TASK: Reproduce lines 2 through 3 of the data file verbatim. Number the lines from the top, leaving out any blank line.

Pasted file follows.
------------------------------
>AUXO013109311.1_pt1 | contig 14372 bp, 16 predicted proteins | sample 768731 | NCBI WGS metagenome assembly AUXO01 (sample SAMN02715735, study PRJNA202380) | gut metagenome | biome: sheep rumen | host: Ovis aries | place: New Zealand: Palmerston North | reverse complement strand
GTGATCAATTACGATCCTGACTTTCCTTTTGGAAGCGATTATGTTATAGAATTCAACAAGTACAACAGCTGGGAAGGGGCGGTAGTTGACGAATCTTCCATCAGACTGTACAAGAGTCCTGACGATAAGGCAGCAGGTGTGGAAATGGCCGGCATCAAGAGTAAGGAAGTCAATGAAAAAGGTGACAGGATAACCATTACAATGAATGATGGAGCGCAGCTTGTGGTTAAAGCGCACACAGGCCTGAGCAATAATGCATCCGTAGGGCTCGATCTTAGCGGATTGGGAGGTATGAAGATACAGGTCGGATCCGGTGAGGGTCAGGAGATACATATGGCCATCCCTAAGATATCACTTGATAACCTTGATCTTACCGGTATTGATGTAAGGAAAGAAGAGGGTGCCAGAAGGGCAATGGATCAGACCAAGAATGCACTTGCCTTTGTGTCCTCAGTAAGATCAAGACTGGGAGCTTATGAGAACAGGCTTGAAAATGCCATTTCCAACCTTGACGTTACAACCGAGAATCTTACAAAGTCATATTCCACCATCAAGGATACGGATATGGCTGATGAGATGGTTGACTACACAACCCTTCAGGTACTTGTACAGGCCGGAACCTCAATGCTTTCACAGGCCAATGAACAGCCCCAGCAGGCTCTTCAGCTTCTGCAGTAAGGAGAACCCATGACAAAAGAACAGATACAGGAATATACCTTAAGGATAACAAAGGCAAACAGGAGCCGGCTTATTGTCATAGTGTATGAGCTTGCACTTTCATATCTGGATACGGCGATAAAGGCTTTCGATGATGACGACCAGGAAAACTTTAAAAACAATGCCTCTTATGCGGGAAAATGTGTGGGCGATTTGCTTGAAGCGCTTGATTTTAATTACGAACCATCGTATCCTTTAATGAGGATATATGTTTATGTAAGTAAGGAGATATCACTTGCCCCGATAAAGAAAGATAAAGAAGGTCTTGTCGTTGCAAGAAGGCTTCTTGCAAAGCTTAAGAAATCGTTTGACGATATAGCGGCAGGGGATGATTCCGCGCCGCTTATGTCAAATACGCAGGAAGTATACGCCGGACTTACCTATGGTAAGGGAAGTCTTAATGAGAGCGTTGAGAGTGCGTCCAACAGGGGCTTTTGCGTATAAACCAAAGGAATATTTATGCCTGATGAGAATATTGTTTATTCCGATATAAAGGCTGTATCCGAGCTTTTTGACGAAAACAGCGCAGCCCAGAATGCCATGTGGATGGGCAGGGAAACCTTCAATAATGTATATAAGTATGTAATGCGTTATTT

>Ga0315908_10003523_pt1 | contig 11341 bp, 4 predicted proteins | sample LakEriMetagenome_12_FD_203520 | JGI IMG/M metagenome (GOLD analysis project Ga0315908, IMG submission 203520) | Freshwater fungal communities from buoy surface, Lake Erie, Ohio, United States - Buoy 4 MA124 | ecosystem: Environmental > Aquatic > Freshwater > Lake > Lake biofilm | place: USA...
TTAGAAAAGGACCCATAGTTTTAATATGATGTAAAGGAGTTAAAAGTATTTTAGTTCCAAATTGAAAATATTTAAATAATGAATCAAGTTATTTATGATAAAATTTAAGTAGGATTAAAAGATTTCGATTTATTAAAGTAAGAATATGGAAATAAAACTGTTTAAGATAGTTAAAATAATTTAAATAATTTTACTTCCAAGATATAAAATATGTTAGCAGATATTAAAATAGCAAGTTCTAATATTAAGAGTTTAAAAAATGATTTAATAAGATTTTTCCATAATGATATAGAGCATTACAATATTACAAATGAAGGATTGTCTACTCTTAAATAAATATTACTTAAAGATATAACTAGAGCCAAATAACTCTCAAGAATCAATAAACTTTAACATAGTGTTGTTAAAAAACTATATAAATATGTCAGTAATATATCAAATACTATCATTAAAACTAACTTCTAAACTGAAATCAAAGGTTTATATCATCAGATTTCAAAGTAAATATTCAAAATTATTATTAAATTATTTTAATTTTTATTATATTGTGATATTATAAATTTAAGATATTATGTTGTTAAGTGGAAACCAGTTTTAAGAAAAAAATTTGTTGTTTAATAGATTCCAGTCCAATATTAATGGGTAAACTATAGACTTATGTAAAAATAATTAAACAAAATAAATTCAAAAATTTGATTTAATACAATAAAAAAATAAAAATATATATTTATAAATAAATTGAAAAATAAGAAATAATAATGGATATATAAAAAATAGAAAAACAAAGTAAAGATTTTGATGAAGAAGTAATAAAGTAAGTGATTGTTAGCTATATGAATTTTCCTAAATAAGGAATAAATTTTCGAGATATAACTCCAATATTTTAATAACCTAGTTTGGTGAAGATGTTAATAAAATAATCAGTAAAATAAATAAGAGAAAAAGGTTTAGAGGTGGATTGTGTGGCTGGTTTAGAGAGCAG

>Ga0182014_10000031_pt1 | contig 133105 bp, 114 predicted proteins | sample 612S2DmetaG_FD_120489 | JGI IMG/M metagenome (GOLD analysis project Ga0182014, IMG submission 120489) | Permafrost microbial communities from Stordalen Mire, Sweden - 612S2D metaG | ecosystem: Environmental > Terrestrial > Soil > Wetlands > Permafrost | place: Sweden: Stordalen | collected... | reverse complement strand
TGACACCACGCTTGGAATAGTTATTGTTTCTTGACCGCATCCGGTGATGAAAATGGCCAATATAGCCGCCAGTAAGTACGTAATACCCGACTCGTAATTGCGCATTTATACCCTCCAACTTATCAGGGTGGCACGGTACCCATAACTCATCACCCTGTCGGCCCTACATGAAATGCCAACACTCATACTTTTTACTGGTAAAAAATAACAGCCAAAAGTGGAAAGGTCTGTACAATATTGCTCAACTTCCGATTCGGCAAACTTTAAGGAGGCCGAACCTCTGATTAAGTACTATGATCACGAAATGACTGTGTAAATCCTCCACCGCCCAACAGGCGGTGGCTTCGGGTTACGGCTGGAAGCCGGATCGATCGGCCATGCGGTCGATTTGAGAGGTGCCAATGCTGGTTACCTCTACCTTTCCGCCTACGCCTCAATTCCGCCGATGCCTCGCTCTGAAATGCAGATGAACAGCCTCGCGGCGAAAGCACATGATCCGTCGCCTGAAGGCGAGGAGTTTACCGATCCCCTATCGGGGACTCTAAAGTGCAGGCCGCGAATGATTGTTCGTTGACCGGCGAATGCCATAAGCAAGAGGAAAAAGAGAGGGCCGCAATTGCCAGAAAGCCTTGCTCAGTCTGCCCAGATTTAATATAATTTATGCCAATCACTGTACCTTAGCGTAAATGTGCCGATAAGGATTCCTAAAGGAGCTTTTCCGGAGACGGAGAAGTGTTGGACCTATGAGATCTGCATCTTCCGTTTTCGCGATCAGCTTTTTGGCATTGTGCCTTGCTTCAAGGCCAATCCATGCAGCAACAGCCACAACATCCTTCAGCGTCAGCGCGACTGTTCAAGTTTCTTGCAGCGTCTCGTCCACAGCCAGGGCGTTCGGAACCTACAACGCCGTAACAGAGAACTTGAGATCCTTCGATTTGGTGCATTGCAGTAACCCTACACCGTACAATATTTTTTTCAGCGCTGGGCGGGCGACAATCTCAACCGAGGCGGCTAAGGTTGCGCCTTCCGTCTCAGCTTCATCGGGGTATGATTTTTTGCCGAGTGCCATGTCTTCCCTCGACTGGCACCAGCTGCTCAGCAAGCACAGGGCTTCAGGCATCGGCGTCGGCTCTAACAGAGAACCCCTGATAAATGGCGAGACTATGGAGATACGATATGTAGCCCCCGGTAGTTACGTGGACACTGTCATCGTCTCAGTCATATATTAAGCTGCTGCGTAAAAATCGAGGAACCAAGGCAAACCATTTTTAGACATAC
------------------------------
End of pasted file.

GTGATCAATTACGATCCTGACTTTCCTTTTGGAAGCGATTATGTTATAGAATTCAACAAGTACAACAGCTGGGAAGGGGCGGTAGTTGACGAATCTTCCATCAGACTGTACAAGAGTCCTGACGATAAGGCAGCAGGTGTGGAAATGGCCGGCATCAAGAGTAAGGAAGTCAATGAAAAAGGTGACAGGATAACCATTACAATGAATGATGGAGCGCAGCTTGTGGTTAAAGCGCACACAGGCCTGAGCAATAATGCATCCGTAGGGCTCGATCTTAGCGGATTGGGAGGTATGAAGATACAGGTCGGATCCGGTGAGGGTCAGGAGATACATATGGCCATCCCTAAGATATCACTTGATAACCTTGATCTTACCGGTATTGATGTAAGGAAAGAAGAGGGTGCCAGAAGGGCAATGGATCAGACCAAGAATGCACTTGCCTTTGTGTCCTCAGTAAGATCAAGACTGGGAGCTTATGAGAACAGGCTTGAAAATGCCATTTCCAACCTTGACGTTACAACCGAGAATCTTACAAAGTCATATTCCACCATCAAGGATACGGATATGGCTGATGAGATGGTTGACTACACAACCCTTCAGGTACTTGTACAGGCCGGAACCTCAATGCTTTCACAGGCCAATGAACAGCCCCAGCAGGCTCTTCAGCTTCTGCAGTAAGGAGAACCCATGACAAAAGAACAGATACAGGAATATACCTTAAGGATAACAAAGGCAAACAGGAGCCGGCTTATTGTCATAGTGTATGAGCTTGCACTTTCATATCTGGATACGGCGATAAAGGCTTTCGATGATGACGACCAGGAAAACTTTAAAAACAATGCCTCTTATGCGGGAAAATGTGTGGGCGATTTGCTTGAAGCGCTTGATTTTAATTACGAACCATCGTATCCTTTAATGAGGATATATGTTTATGTAAGTAAGGAGATATCACTTGCCCCGATAAAGAAAGATAAAGAAGGTCTTGTCGTTGCAAGAAGGCTTCTTGCAAAGCTTAAGAAATCGTTTGACGATATAGCGGCAGGGGATGATTCCGCGCCGCTTATGTCAAATACGCAGGAAGTATACGCCGGACTTACCTATGGTAAGGGAAGTCTTAATGAGAGCGTTGAGAGTGCGTCCAACAGGGGCTTTTGCGTATAAACCAAAGGAATATTTATGCCTGATGAGAATATTGTTTATTCCGATATAAAGGCTGTATCCGAGCTTTTTGACGAAAACAGCGCAGCCCAGAATGCCATGTGGATGGGCAGGGAAACCTTCAATAATGTATATAAGTATGTAATGCGTTATTT

>Ga0315908_10003523_pt1 | contig 11341 bp, 4 predicted proteins | sample LakEriMetagenome_12_FD_203520 | JGI IMG/M metagenome (GOLD analysis project Ga0315908, IMG submission 203520) | Freshwater fungal communities from buoy surface, Lake Erie, Ohio, United States - Buoy 4 MA124 | ecosystem: Environmental > Aquatic > Freshwater > Lake > Lake biofilm | place: USA...